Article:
Sundance Review: ‘The Deepest Breath’ is a free diving tragedy not without motive

the deepest breath
via Sundance

Plunging into the depths for this tragic tale of extreme sports gone wrong, The Deepest Breath comes to Sundance with an intention to educate and enlighten.  

Written and directed by Laura McGann, it tells the tale of Steven Keegan and Alessia Zecchini, who both shared a passion for professional free diving. With stock footage taken by fellow competitors, attendant safety teams, and event organizers this documentary puts audiences in the driving seat.  

Through the use of home movies, family photographs, and talking heads from their respective fathers – McGann slowly fills in the blanks. Keegan grew up without a direction in life or passions to fuel his adolescent unrest. Following the passing of his mother through cancer, his perspective changed, and he set out to grab life with both hands.  

Traveling to Ethiopia, Sierra Leone and the Congo amongst others – he absorbed everything through his pores fulfilling some lifelong dreams in the process. However, his globetrotting days were satisfied permanently when he landed in Egypt and began teaching people to dive for a living. His passion it turned out was being in the water, experiencing that endless ocean, and connecting with like-minded people. 

No doubt edited from hours of audio, Steven explains his evolution first hand through narration, while photographs, film, and friends do the rest. An approach which gives this picturesque piece of film making an eerie quality, since audiences will quickly sense that things ended in tragedy for someone. Running in parallel to Steven’s journey, a similar story is unfolding in Italy, as Zecchini wills herself to greatness at a young age.  

Challenging national free diving records in swimming pools when still only a teenager, Zecchini was hailed as extraordinary early on. Training week in week out up until she was 18, because sporting authorities banned anyone younger competing, she consumed her competition before heading for deep water.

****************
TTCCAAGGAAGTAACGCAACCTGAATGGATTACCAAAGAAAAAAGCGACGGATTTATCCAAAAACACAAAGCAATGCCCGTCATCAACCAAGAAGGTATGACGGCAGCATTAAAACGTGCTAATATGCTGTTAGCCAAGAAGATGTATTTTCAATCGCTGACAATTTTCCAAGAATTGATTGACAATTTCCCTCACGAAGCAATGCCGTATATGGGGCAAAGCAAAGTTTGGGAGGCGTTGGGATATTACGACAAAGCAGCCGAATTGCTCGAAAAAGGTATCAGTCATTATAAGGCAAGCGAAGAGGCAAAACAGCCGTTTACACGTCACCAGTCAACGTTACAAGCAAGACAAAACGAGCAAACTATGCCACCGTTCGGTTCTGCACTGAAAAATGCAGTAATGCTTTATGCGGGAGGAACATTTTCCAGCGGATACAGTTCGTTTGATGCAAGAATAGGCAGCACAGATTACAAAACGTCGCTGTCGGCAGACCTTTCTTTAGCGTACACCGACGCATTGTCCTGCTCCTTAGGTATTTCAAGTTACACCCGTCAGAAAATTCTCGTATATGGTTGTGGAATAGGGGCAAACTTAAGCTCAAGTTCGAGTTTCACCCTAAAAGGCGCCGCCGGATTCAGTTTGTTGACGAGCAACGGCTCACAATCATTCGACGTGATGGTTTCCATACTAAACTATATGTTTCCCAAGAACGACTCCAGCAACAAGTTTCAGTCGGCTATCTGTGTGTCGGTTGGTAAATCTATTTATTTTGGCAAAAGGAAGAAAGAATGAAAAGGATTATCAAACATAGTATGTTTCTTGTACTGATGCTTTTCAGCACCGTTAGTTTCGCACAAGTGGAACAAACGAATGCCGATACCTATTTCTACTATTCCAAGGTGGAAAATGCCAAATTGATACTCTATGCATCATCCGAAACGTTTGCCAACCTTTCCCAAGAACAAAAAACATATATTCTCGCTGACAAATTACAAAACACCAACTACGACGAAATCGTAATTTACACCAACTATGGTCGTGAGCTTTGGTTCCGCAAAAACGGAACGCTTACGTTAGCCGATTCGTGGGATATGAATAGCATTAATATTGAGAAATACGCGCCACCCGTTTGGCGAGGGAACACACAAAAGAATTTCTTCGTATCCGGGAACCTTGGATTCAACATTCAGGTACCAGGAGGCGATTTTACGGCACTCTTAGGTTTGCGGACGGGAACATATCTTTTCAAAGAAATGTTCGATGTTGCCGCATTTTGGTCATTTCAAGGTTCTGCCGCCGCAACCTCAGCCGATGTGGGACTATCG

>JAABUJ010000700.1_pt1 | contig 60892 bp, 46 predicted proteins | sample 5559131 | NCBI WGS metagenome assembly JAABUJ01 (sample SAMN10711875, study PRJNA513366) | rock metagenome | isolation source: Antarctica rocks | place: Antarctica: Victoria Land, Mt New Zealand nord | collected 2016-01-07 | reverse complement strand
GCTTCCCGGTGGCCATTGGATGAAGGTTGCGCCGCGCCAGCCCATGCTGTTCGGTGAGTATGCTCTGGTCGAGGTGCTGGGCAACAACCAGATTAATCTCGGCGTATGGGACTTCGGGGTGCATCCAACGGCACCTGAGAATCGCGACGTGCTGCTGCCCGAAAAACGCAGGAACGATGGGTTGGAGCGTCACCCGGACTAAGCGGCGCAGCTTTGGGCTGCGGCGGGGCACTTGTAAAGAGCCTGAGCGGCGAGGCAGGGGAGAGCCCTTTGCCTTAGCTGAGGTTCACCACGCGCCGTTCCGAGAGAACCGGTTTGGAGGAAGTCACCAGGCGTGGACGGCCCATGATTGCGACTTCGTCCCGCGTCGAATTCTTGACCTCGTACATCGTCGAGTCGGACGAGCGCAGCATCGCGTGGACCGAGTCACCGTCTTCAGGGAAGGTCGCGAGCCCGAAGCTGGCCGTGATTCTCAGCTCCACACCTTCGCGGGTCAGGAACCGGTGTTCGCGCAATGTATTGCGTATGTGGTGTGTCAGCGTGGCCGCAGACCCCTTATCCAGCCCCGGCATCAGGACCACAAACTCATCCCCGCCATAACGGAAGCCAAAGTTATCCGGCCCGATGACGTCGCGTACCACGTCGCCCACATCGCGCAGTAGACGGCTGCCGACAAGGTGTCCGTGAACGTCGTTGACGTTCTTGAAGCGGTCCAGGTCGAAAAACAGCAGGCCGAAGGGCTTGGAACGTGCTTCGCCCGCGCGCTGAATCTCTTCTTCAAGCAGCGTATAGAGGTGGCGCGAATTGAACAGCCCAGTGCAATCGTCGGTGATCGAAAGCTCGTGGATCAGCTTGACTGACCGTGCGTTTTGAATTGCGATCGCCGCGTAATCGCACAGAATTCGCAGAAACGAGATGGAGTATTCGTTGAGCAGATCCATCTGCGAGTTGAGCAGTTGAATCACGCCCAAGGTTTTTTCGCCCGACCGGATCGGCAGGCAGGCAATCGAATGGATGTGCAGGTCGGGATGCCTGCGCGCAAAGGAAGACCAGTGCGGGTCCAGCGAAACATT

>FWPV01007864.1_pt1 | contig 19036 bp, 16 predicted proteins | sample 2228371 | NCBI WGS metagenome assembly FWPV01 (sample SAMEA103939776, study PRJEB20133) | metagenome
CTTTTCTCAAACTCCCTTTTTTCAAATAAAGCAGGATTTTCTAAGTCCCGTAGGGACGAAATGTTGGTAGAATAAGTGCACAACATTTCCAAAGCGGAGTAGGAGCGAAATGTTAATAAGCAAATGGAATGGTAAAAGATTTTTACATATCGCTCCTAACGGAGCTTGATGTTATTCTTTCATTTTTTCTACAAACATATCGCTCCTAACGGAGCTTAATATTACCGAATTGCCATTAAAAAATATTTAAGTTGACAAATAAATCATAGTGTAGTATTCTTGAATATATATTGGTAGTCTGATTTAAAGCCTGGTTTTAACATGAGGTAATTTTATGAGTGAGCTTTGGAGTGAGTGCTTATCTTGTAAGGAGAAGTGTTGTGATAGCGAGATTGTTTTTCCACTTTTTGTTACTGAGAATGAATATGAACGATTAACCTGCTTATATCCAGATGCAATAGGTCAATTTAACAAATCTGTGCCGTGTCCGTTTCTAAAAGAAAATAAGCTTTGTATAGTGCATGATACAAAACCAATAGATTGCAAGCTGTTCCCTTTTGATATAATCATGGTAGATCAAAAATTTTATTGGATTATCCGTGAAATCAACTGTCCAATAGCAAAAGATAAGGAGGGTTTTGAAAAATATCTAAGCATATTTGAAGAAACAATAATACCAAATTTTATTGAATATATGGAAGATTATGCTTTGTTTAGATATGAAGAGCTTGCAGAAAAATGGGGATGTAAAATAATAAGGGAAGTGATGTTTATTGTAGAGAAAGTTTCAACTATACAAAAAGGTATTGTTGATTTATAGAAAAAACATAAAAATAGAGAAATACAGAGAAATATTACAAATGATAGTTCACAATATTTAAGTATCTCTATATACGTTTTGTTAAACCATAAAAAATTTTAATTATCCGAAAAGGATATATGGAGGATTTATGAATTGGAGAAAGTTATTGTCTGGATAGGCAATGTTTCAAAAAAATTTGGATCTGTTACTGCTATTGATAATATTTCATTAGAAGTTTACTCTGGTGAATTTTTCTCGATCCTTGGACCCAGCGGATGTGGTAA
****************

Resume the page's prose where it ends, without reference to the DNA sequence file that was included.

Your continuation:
Her greatest inspiration was the legendary Natalia Molchanova, who held the record for female free divers at 101 meters. Not only that, but she had also been one of only two people to successfully swim The Arch, a coral reef formation out in Egypt, which had claimed more than a hundred lives. Itself a stark reminder to even the most physically fit free diver, that this sport could be fatal if not treated with respect.  

Steven came onto Alessia’s radar following his swift actions saving Molchanova’s son Alexey, following a blackout in competition. From that moment on they were destined to meet, as Steven had turned his attention away from free diving and now sought to establish the best safety team possible at competition level.  

Over the course of this two-hour documentary, writer and director McGann gradually brings these two soulmates together, which culminates in Steven coaching Alessia to break world records. Watching them on film with the narration leading audiences by the hand towards tragedy, it becomes clear that for some people happiness can only ever be fleeting. 

Stolen moments of attraction can manifest themselves in the most extreme circumstances, living and breathing within that moment, before dissipating into the ether and consigning themselves to nothing more than memory. However, in the aftermath of Alessia’s world record success in 2017, which saw her plunge to 104 meters, her time with Steven would be abruptly cut short.  

How The Deepest Breath concludes is something for audiences to experience on their own, away from critical interference, informing them what they should feel about a certain outcome. The role of a documentary is to educate, inform, and enlighten where possible. Whether The Deepest Breath sought to promote the sport by shaping it around a tragic narrative is beyond doubt, but questions of whether that makes its motives suspect is for another time. 

If this encourages a young teenager in need of direction to head off and start getting involved – then so be it. On the other hand, should it promote a reaction from armchair critics seeking to undermine those who took part – just remember that people participate for reasons other than self-interest. It could be argued that for those who took part, The Deepest Breath was done for cathartic reasons, which alleviated guilt as much as anything else.

Sundance Review: 'The Deepest Breath' is a free diving tragedy not without motive
Good

Writer/director Laura McGann opens up the world of free diving to audiences, as she follows free divers Steven Keegan and Alessia Zecchini on their journey. Filled with awe-inspiring imagery, and a heartbreaking real-life tragedy, 'The Deepest Breath' is powerful stuff.